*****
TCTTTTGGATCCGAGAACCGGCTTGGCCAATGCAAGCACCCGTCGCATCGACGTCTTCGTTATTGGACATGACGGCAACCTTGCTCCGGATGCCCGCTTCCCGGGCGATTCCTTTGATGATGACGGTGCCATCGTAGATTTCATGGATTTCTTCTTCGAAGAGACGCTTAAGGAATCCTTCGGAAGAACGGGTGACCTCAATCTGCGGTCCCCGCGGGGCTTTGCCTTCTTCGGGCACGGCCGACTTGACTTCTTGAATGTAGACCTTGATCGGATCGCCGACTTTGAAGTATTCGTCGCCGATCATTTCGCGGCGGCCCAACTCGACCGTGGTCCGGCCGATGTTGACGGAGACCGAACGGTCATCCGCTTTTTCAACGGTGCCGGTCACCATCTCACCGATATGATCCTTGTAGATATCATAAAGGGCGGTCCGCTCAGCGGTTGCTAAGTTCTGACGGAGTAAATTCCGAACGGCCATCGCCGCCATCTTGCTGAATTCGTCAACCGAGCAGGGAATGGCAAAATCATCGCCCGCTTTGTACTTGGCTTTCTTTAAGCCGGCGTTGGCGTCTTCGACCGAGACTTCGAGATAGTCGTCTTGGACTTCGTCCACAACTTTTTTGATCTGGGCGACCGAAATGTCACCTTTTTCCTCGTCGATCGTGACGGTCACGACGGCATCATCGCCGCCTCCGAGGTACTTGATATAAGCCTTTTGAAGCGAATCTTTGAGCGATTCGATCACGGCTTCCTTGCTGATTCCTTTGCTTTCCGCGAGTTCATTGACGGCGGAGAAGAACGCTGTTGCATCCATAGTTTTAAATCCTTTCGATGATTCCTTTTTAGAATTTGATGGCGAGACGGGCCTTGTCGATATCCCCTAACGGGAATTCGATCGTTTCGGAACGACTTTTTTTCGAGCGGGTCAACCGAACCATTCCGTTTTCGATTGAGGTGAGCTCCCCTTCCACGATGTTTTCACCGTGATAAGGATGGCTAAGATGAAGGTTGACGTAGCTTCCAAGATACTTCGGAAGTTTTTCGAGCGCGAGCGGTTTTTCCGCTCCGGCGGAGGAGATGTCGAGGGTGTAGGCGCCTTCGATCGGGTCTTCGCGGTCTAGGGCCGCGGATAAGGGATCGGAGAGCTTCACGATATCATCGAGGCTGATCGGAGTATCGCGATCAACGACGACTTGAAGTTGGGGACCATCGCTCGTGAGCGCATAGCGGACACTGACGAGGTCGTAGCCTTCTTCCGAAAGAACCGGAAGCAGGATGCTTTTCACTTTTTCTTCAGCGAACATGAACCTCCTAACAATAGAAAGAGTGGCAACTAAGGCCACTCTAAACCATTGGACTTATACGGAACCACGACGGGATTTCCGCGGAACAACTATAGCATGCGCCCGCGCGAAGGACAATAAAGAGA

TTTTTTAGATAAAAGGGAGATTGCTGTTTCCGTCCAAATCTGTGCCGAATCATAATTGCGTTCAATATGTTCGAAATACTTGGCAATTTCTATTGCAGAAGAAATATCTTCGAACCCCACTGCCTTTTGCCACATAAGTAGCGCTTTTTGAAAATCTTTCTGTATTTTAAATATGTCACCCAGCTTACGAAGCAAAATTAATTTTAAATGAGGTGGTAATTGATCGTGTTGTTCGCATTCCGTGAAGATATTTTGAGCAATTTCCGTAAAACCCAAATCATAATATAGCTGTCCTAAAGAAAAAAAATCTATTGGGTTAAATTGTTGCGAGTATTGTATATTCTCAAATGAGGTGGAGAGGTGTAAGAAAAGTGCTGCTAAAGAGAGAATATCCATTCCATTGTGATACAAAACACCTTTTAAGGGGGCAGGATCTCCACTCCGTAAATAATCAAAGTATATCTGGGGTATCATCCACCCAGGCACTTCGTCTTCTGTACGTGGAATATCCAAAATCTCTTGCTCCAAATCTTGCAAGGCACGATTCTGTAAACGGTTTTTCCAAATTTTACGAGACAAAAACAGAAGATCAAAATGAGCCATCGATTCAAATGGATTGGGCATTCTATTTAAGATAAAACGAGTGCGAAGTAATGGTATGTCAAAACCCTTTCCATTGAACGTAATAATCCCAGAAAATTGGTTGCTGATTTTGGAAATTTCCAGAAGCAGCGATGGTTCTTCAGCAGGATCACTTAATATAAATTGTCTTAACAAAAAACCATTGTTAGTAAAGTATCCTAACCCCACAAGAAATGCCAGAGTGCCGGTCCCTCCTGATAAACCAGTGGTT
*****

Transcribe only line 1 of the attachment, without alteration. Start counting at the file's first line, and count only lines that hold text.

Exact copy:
TCTTTTGGATCCGAGAACCGGCTTGGCCAATGCAAGCACCCGTCGCATCGACGTCTTCGTTATTGGACATGACGGCAACCTTGCTCCGGATGCCCGCTTCCCGGGCGATTCCTTTGATGATGACGGTGCCATCGTAGATTTCATGGATTTCTTCTTCGAAGAGACGCTTAAGGAATCCTTCGGAAGAACGGGTGACCTCAATCTGCGGTCCCCGCGGGGCTTTGCCTTCTTCGGGCACGGCCGACTTGACTTCTTGAATGTAGACCTTGATCGGATCGCCGACTTTGAAGTATTCGTCGCCGATCATTTCGCGGCGGCCCAACTCGACCGTGGTCCGGCCGATGTTGACGGAGACCGAACGGTCATCCGCTTTTTCAACGGTGCCGGTCACCATCTCACCGATATGATCCTTGTAGATATCATAAAGGGCGGTCCGCTCAGCGGTTGCTAAGTTCTGACGGAGTAAATTCCGAACGGCCATCGCCGCCATCTTGCTGAATTCGTCAACCGAGCAGGGAATGGCAAAATCATCGCCCGCTTTGTACTTGGCTTTCTTTAAGCCGGCGTTGGCGTCTTCGACCGAGACTTCGAGATAGTCGTCTTGGACTTCGTCCACAACTTTTTTGATCTGGGCGACCGAAATGTCACCTTTTTCCTCGTCGATCGTGACGGTCACGACGGCATCATCGCCGCCTCCGAGGTACTTGATATAAGCCTTTTGAAGCGAATCTTTGAGCGATTCGATCACGGCTTCCTTGCTGATTCCTTTGCTTTCCGCGAGTTCATTGACGGCGGAGAAGAACGCTGTTGCATCCATAGTTTTAAATCCTTTCGATGATTCCTTTTTAGAATTTGATGGCGAGACGGGCCTTGTCGATATCCCCTAACGGGAATTCGATCGTTTCGGAACGACTTTTTTTCGAGCGGGTCAACCGAACCATTCCGTTTTCGATTGAGGTGAGCTCCCCTTCCACGATGTTTTCACCGTGATAAGGATGGCTAAGATGAAGGTTGACGTAGCTTCCAAGATACTTCGGAAGTTTTTCGAGCGCGAGCGGTTTTTCCGCTCCGGCGGAGGAGATGTCGAGGGTGTAGGCGCCTTCGATCGGGTCTTCGCGGTCTAGGGCCGCGGATAAGGGATCGGAGAGCTTCACGATATCATCGAGGCTGATCGGAGTATCGCGATCAACGACGACTTGAAGTTGGGGACCATCGCTCGTGAGCGCATAGCGGACACTGACGAGGTCGTAGCCTTCTTCCGAAAGAACCGGAAGCAGGATGCTTTTCACTTTTTCTTCAGCGAACATGAACCTCCTAACAATAGAAAGAGTGGCAACTAAGGCCACTCTAAACCATTGGACTTATACGGAACCACGACGGGATTTCCGCGGAACAACTATAGCATGCGCCCGCGCGAAGGACAATAAAGAGA